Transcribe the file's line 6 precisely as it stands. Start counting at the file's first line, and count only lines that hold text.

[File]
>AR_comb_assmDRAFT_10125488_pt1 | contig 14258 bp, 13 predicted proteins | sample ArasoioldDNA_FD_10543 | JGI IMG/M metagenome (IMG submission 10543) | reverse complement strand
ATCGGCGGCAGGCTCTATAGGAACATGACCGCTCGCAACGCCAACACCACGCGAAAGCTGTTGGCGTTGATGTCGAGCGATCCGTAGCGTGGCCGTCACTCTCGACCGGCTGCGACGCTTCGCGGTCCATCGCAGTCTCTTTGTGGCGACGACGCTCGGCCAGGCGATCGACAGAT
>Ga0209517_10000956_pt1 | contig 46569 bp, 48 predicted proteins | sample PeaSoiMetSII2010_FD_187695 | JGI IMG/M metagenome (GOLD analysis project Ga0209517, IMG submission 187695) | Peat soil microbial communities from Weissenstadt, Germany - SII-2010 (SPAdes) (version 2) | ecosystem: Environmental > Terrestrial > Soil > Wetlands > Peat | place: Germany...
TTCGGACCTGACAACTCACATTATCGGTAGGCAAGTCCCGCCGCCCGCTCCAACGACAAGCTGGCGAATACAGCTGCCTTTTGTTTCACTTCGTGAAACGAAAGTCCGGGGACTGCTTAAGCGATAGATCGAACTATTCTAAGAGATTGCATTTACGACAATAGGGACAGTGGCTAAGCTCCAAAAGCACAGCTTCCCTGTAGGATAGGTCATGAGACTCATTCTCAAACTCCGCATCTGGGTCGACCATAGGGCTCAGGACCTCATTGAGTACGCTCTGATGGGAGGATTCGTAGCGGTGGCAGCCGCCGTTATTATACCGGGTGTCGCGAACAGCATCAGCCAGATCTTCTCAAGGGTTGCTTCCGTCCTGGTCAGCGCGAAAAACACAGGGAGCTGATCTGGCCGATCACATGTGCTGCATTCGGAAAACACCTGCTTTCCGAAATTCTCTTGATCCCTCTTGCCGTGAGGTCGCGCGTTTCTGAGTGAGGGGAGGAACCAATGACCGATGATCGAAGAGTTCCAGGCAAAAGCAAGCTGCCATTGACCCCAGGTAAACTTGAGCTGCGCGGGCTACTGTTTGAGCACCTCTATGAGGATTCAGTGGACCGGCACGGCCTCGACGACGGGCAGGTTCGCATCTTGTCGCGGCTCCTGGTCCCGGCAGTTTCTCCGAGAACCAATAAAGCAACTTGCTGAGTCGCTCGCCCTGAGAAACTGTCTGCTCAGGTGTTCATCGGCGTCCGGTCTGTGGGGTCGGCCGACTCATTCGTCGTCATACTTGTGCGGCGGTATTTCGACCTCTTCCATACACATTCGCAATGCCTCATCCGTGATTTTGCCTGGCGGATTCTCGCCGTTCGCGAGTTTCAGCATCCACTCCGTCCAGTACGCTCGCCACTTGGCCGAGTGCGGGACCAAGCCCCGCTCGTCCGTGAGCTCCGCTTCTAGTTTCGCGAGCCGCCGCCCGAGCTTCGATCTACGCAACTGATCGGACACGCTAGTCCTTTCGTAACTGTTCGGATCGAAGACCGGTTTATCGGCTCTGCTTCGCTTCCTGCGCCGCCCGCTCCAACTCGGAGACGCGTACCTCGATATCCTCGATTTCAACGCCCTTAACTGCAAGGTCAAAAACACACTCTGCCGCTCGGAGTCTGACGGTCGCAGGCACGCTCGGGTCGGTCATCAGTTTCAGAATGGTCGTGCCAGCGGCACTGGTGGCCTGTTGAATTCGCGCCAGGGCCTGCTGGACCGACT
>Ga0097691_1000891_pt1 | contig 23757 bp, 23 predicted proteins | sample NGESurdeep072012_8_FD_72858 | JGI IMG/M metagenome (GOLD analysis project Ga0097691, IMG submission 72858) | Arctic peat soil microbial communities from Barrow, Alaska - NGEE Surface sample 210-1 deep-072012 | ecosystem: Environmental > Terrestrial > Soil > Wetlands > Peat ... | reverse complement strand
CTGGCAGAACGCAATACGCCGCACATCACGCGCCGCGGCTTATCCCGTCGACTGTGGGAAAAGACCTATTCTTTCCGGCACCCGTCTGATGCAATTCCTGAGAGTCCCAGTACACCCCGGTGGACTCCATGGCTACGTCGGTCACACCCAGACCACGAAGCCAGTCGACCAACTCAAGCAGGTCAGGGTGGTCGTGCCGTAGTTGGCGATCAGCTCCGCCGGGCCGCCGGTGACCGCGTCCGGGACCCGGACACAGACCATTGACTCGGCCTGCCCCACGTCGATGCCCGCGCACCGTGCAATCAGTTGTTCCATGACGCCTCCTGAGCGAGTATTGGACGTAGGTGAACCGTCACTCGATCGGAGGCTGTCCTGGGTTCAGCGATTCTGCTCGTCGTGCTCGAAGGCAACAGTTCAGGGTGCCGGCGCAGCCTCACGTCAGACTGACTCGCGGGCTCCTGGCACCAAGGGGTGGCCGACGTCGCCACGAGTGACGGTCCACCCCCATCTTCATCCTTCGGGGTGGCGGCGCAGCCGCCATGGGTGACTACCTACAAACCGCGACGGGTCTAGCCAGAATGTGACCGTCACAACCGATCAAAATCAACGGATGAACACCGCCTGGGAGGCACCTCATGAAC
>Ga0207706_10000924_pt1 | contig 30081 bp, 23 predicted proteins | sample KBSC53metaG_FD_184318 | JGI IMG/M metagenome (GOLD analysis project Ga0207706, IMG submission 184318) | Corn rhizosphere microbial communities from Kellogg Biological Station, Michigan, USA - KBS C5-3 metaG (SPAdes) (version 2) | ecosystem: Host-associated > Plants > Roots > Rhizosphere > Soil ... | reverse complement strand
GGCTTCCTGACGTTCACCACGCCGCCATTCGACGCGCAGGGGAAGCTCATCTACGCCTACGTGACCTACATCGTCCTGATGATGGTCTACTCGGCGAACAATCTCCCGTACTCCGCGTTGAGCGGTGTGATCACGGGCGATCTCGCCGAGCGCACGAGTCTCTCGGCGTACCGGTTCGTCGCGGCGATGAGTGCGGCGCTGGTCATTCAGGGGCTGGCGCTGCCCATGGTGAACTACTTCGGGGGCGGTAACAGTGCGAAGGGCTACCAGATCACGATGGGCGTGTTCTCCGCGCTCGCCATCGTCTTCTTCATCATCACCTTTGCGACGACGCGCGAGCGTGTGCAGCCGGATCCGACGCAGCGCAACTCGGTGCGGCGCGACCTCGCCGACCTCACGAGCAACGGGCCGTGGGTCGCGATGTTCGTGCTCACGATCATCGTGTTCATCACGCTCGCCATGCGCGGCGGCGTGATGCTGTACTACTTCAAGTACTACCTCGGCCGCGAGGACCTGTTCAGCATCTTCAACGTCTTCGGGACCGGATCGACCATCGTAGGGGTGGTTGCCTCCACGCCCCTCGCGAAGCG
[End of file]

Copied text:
CTGGCAGAACGCAATACGCCGCACATCACGCGCCGCGGCTTATCCCGTCGACTGTGGGAAAAGACCTATTCTTTCCGGCACCCGTCTGATGCAATTCCTGAGAGTCCCAGTACACCCCGGTGGACTCCATGGCTACGTCGGTCACACCCAGACCACGAAGCCAGTCGACCAACTCAAGCAGGTCAGGGTGGTCGTGCCGTAGTTGGCGATCAGCTCCGCCGGGCCGCCGGTGACCGCGTCCGGGACCCGGACACAGACCATTGACTCGGCCTGCCCCACGTCGATGCCCGCGCACCGTGCAATCAGTTGTTCCATGACGCCTCCTGAGCGAGTATTGGACGTAGGTGAACCGTCACTCGATCGGAGGCTGTCCTGGGTTCAGCGATTCTGCTCGTCGTGCTCGAAGGCAACAGTTCAGGGTGCCGGCGCAGCCTCACGTCAGACTGACTCGCGGGCTCCTGGCACCAAGGGGTGGCCGACGTCGCCACGAGTGACGGTCCACCCCCATCTTCATCCTTCGGGGTGGCGGCGCAGCCGCCATGGGTGACTACCTACAAACCGCGACGGGTCTAGCCAGAATGTGACCGTCACAACCGATCAAAATCAACGGATGAACACCGCCTGGGAGGCACCTCATGAAC